S/.50 an hour is a lot of money in Peru. Most people have to work the whole day for S/.25 a day. Many Peruvians even make far less than that.

Building a solid customer base will take time and patience. And find people who will really pay will be a challenge too. Because in Peru, most people pay you tomorrow, next week or when they get their paycheck. (With other words, they will never pay you.)

If your spanish is bad then it will be hard too as very few Peruvians speak English. Miraflores is a tough place to do business as many licences will be required and you will need a permit from migraciones to do business.

It sounds that you are very ambitious. That's very good but you will need a lot of patience as well.
teamoperu
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Re: Teaching Music

Postby teamoperu » Fri Jan 03, 2014 5:44 am

Once saw 4 folks playing the bongos in a park in San Isidro. One looked like the teacher, all looked like they were having fun. Figured they were doing it in the park because practicing in a house might be a tad bothersome to neighbours. Just sharing in case it sparks an idea for you.
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Alan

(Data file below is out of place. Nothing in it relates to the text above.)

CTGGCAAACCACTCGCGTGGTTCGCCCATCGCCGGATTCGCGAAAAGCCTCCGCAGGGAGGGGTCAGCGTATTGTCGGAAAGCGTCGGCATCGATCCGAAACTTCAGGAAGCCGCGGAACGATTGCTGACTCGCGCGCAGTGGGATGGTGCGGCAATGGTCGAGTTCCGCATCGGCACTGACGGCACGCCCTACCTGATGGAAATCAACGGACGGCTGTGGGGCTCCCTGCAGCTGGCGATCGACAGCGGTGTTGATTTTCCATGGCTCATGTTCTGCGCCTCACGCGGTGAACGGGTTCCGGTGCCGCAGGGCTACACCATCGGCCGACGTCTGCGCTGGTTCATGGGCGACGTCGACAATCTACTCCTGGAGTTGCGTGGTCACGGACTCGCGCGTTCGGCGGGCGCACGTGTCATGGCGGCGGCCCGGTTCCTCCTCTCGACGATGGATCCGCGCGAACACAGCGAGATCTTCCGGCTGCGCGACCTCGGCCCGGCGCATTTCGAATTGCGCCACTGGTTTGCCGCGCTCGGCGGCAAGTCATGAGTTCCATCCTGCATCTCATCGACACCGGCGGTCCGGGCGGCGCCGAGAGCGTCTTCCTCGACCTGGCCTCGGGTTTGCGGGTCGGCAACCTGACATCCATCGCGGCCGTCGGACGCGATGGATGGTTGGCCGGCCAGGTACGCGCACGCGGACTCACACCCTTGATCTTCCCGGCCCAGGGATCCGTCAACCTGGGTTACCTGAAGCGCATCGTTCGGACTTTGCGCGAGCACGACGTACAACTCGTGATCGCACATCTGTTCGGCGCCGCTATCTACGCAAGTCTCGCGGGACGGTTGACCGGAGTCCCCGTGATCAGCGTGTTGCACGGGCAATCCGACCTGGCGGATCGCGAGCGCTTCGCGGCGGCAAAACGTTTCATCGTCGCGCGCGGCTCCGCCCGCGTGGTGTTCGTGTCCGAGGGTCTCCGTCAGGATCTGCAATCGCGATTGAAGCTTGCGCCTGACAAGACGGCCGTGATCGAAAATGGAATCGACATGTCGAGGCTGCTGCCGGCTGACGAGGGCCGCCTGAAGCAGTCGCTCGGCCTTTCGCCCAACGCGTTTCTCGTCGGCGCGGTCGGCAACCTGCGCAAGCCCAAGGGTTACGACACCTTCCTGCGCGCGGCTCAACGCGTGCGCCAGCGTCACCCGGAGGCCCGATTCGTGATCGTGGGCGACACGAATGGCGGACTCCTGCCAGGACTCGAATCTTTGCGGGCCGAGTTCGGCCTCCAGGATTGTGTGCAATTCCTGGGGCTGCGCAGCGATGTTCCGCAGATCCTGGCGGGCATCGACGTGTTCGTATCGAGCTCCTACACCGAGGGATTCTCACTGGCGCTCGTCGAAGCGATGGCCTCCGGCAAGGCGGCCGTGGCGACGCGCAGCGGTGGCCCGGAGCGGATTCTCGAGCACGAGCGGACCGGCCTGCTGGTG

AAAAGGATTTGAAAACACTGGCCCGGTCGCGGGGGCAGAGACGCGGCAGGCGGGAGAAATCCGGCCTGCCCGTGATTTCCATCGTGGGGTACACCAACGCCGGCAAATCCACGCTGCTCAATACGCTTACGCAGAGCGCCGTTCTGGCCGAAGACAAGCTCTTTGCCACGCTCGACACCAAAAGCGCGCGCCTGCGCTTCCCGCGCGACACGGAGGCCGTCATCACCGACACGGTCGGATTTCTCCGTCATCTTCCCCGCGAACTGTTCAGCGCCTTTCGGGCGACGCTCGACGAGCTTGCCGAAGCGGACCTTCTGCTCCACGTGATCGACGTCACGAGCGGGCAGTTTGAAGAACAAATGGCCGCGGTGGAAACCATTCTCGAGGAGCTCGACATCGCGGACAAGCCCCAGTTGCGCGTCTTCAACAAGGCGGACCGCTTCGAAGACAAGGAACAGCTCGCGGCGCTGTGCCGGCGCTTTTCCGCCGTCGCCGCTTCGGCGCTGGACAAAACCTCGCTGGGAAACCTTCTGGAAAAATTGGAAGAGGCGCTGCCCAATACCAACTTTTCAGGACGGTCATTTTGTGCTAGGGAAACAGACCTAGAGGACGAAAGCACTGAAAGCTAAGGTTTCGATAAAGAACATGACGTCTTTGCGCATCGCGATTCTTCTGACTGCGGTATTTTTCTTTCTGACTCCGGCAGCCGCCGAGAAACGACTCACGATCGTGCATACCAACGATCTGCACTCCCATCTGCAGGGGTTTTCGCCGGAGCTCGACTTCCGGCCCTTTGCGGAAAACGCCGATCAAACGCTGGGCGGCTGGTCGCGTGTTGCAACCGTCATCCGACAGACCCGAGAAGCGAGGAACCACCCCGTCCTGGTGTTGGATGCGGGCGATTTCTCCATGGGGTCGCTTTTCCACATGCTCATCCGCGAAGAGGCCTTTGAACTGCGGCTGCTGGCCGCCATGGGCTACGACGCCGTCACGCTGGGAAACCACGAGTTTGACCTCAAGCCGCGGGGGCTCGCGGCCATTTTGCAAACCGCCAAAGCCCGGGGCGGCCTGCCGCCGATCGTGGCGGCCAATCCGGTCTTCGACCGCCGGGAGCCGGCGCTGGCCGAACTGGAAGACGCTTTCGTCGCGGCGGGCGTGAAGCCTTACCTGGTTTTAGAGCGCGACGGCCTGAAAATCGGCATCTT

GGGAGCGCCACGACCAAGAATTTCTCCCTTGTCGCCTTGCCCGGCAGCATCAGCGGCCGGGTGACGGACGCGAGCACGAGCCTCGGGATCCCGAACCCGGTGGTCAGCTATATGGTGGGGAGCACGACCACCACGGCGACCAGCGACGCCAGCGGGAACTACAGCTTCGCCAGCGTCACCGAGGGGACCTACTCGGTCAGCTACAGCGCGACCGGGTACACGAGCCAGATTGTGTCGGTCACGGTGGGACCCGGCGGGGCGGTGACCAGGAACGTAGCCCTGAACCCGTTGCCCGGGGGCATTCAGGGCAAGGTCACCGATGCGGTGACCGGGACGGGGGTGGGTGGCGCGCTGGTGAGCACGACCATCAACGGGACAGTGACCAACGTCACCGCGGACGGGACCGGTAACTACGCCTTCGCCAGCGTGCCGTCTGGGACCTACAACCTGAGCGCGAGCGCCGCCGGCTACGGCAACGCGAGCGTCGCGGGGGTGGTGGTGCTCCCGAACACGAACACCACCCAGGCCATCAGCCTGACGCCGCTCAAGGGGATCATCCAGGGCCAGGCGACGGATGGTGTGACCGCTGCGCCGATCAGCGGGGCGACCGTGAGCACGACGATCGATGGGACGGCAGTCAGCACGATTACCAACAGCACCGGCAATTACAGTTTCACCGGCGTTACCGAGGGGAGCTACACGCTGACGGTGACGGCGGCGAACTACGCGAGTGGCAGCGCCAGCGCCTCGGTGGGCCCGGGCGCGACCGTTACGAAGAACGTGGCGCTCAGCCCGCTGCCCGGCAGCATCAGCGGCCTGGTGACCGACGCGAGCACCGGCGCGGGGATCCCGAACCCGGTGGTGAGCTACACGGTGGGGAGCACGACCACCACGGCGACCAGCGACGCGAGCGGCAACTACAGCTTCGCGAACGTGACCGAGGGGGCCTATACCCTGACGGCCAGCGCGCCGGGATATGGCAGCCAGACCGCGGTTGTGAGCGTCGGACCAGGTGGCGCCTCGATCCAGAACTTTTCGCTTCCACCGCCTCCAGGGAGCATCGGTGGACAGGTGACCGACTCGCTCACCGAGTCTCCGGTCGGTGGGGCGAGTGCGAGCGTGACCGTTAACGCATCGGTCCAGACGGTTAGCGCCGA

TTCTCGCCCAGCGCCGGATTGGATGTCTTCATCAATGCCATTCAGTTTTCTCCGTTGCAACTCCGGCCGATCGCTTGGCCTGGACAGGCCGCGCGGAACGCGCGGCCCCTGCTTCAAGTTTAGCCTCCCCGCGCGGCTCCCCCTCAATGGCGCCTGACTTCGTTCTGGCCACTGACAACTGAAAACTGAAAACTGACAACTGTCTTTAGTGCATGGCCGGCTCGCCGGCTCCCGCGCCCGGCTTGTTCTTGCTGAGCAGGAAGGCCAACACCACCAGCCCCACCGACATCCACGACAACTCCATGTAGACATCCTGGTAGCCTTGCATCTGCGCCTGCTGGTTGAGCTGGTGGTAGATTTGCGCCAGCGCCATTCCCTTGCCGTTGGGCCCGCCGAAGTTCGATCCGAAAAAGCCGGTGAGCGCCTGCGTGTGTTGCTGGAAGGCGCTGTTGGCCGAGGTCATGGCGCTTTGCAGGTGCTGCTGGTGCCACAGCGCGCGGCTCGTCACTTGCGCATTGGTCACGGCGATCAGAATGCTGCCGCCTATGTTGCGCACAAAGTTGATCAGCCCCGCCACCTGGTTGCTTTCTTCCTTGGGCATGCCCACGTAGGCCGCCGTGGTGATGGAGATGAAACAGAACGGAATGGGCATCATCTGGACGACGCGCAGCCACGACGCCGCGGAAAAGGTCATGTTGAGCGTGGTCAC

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Re: Teaching Music

Postby Alan » Fri Jan 03, 2014 9:34 pm

chi chi wrote:
southbound_drummer wrote:Best case scenario would be for me to go to the house who has drums and do the lessons for something like S/. 50 an hour. Not sure where to advertise, but I figured Mira Flores is a good start.


S/.50 an hour is a lot of money in Peru. Most people have to work the whole day for S/.25 a day. Many Peruvians even make far less than that.


It's true, it's a lot of money for many, but it is a reasonable price. A few guitar teachers I know charge $20 or $25 an hour. The drum-teacher market may be different.

Good luck!
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Re: Teaching Music

Postby TShadow » Sat Jan 04, 2014 4:56 pm